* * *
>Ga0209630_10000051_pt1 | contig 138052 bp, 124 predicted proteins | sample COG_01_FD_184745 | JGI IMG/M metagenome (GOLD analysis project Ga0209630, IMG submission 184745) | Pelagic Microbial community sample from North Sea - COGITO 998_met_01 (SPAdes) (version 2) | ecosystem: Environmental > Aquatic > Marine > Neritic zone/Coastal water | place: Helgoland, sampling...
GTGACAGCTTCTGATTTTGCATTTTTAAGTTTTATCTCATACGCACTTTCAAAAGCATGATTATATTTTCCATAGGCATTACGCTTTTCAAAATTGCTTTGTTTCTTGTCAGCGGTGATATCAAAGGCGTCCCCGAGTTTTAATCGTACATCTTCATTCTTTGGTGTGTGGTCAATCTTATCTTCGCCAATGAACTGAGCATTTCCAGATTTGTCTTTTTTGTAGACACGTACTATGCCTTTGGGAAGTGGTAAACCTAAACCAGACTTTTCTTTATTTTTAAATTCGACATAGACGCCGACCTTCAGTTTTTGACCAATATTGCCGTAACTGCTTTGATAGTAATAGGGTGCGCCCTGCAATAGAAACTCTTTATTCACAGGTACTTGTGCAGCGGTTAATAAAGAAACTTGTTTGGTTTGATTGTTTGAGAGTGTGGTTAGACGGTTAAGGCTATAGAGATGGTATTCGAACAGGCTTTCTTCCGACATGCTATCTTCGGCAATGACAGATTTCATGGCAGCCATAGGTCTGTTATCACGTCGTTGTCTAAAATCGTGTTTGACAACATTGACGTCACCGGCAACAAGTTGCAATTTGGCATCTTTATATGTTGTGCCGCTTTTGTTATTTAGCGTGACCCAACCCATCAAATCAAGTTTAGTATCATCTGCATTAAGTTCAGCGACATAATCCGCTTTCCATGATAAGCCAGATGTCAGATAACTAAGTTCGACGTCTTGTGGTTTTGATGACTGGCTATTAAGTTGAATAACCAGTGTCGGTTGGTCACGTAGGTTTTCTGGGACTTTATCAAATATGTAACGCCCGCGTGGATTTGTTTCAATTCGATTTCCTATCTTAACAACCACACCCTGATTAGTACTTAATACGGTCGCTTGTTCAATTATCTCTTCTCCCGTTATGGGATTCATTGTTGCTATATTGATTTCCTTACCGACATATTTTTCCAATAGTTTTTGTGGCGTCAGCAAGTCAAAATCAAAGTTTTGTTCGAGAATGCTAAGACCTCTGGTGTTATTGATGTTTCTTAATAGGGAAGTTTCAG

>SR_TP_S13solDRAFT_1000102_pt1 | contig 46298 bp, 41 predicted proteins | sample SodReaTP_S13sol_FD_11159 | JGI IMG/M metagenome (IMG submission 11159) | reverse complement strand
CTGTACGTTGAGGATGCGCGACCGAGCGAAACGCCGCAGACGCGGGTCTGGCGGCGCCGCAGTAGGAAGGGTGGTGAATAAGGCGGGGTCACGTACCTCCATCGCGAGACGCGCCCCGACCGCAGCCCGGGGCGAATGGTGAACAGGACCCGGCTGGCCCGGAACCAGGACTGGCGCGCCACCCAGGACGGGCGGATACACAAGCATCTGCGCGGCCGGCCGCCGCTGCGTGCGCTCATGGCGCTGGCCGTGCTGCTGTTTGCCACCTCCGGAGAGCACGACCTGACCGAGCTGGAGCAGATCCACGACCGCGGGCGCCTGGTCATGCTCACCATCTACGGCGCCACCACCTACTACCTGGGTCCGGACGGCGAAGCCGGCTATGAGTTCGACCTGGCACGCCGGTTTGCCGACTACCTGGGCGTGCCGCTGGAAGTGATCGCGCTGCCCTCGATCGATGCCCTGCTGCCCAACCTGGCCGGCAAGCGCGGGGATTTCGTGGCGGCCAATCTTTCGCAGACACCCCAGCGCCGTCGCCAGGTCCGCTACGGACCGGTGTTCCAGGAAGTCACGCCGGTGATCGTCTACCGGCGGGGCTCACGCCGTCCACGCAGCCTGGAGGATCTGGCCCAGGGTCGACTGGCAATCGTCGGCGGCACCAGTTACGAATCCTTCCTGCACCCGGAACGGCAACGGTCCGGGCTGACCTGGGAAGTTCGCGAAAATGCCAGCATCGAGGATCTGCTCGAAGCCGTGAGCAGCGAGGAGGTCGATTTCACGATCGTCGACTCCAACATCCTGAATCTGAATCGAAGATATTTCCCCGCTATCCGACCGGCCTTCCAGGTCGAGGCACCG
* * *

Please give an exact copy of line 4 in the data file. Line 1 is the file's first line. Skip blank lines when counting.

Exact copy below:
CTGTACGTTGAGGATGCGCGACCGAGCGAAACGCCGCAGACGCGGGTCTGGCGGCGCCGCAGTAGGAAGGGTGGTGAATAAGGCGGGGTCACGTACCTCCATCGCGAGACGCGCCCCGACCGCAGCCCGGGGCGAATGGTGAACAGGACCCGGCTGGCCCGGAACCAGGACTGGCGCGCCACCCAGGACGGGCGGATACACAAGCATCTGCGCGGCCGGCCGCCGCTGCGTGCGCTCATGGCGCTGGCCGTGCTGCTGTTTGCCACCTCCGGAGAGCACGACCTGACCGAGCTGGAGCAGATCCACGACCGCGGGCGCCTGGTCATGCTCACCATCTACGGCGCCACCACCTACTACCTGGGTCCGGACGGCGAAGCCGGCTATGAGTTCGACCTGGCACGCCGGTTTGCCGACTACCTGGGCGTGCCGCTGGAAGTGATCGCGCTGCCCTCGATCGATGCCCTGCTGCCCAACCTGGCCGGCAAGCGCGGGGATTTCGTGGCGGCCAATCTTTCGCAGACACCCCAGCGCCGTCGCCAGGTCCGCTACGGACCGGTGTTCCAGGAAGTCACGCCGGTGATCGTCTACCGGCGGGGCTCACGCCGTCCACGCAGCCTGGAGGATCTGGCCCAGGGTCGACTGGCAATCGTCGGCGGCACCAGTTACGAATCCTTCCTGCACCCGGAACGGCAACGGTCCGGGCTGACCTGGGAAGTTCGCGAAAATGCCAGCATCGAGGATCTGCTCGAAGCCGTGAGCAGCGAGGAGGTCGATTTCACGATCGTCGACTCCAACATCCTGAATCTGAATCGAAGATATTTCCCCGCTATCCGACCGGCCTTCCAGGTCGAGGCACCG